The event in Reykjavik is a so-called barbershop conference, which is an Icelandic concept aimed to engage boys and men in the gender equality work. María Mjöll Jónsdóttir, UN director at Iceland’s Ministry of Foreign Affairs, is co-organising the conference. She argues that men’s engagement is essential in order to break away from norms of violence and manifestations such as human trafficking. The conference will begin with a panel discussion at which, among others, Sigríður Björk Guðjónsdóttir, Reykjavík chief of police, and Per Anders Sunesson, Swedish ambassador against trafficking in persons, will talk about their work with boys and men to combat human trafficking.
Tell us about the conference. What else are you going to do?
‘We will have a workshop dealing with gender stereotypes in society and how they affect us, and another workshop will focus on gender-based violence. There will also be an expert panel discussing causes and effects of human trafficking in the region. The participants include representatives from various sectors of society, including law enforcement, international organisations, universities and policy makers.’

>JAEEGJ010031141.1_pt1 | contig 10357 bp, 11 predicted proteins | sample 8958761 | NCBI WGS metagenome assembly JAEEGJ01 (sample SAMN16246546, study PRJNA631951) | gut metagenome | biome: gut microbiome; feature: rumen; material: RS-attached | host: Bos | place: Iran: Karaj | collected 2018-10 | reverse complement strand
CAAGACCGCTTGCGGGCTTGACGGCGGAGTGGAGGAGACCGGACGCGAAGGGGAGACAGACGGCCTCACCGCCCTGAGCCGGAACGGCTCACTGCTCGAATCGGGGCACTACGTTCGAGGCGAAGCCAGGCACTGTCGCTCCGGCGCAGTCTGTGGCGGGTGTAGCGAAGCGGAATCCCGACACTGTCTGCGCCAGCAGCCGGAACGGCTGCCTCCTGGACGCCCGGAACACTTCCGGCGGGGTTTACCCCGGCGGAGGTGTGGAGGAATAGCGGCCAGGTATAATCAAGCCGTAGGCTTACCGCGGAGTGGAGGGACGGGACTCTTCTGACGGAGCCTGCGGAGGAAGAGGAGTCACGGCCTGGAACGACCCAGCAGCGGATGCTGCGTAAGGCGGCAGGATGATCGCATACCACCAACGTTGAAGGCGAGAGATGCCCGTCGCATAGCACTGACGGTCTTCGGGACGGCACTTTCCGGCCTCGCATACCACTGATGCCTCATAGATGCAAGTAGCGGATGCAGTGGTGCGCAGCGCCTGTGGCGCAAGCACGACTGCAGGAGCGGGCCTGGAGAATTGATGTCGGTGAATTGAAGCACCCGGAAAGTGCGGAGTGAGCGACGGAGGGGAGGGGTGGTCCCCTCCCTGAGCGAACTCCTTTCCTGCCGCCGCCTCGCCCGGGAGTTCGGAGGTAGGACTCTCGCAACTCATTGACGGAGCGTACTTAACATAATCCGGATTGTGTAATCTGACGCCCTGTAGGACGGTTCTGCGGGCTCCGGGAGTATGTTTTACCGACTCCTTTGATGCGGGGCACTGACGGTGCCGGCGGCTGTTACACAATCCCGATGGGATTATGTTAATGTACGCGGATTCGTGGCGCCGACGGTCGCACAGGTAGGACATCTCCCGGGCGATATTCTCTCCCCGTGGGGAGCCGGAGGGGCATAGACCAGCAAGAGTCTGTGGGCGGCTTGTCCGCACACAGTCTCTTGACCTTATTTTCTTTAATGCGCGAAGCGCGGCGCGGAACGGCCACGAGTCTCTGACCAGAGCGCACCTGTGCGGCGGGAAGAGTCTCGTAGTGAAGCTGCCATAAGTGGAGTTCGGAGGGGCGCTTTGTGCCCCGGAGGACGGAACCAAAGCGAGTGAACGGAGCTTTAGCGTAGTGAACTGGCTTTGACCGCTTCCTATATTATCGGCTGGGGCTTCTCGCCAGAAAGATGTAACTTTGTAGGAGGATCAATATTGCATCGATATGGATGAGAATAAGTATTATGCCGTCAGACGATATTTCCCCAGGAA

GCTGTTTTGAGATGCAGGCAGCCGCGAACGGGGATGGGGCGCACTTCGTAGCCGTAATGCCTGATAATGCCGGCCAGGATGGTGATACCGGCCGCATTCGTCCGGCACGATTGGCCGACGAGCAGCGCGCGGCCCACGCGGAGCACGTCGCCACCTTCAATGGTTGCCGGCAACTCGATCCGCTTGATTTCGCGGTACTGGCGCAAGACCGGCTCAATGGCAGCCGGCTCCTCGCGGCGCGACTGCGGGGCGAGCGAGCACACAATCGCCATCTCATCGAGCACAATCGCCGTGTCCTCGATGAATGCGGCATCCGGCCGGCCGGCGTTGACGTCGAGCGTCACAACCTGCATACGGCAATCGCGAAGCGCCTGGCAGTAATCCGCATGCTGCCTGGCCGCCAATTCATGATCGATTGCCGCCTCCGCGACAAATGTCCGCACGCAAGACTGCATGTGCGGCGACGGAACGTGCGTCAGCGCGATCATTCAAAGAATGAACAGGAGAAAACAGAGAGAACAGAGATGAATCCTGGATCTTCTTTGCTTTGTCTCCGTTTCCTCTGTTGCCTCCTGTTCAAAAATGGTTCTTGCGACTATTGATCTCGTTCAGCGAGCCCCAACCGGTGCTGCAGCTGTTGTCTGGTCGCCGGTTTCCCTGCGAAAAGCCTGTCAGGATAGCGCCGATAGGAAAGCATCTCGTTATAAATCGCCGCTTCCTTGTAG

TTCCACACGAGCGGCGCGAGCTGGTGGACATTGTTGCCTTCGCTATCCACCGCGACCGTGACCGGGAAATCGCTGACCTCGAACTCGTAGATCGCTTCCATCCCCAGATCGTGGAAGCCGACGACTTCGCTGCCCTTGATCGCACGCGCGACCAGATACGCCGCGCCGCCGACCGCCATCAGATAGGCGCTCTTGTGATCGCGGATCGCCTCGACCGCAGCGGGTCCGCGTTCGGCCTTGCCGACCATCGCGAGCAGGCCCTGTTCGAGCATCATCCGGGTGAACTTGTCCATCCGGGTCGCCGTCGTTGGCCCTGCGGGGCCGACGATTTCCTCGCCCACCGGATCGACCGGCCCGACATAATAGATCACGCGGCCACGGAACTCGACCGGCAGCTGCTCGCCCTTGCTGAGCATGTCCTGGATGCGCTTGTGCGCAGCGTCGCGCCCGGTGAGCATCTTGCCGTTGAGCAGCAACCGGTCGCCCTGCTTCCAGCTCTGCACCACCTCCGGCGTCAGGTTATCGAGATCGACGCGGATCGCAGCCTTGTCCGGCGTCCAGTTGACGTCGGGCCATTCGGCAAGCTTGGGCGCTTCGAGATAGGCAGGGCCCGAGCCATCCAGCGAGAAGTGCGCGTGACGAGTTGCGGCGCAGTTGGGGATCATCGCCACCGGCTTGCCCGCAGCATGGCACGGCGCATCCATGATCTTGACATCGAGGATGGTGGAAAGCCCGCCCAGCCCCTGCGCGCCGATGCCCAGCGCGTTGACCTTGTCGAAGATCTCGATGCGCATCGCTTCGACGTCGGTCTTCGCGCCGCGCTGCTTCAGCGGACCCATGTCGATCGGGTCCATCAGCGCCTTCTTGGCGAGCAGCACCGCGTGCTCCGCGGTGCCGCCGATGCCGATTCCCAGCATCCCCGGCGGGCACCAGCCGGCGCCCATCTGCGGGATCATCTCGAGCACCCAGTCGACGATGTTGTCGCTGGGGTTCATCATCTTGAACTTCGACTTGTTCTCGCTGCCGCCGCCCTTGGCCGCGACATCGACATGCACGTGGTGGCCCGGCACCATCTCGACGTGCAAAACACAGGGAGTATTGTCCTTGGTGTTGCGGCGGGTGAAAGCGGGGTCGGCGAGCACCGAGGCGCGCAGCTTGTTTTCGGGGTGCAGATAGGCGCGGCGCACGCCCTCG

Why have you chosen to focus on human trafficking?
‘The event is hosted by the Nordic Council of Ministers and the Council of the Baltic Sea States, both of which have worked hard against human trafficking for a long time. We know that trafficking in persons is a widespread problem in the region, although we don’t know the exact extent of it. The main victims are women who are exploited for sex, but there are also men who become victims of forced labour. To stop the trafficking, we need to focus on norms and attitudes, among other things. The participants we want to reach include those who work in the school systems and young professionals who can benefit from a gender perspective on issues in their work.’
What can the Nordic and Baltic countries learn from each other?
‘We have a lot to learn from each other, not least in terms of best practice, or how the countries involved have solved various problems. I’m looking forward to a fruitful discussion on how we can take this work further.’
Finally, where did the concept of Barbershop conferences come from?
The idea dates back to our former president, Vigdís Finnbogadóttir, who was the world’s first democratically elected female president. When she went to the women’s conference in Beijing, she was struck by the low male attendance. The intention with barbershop conferences is to involve more men in the gender equality work, since they are needed in order to solve the problem. It has attracted a lot of interest internationally.’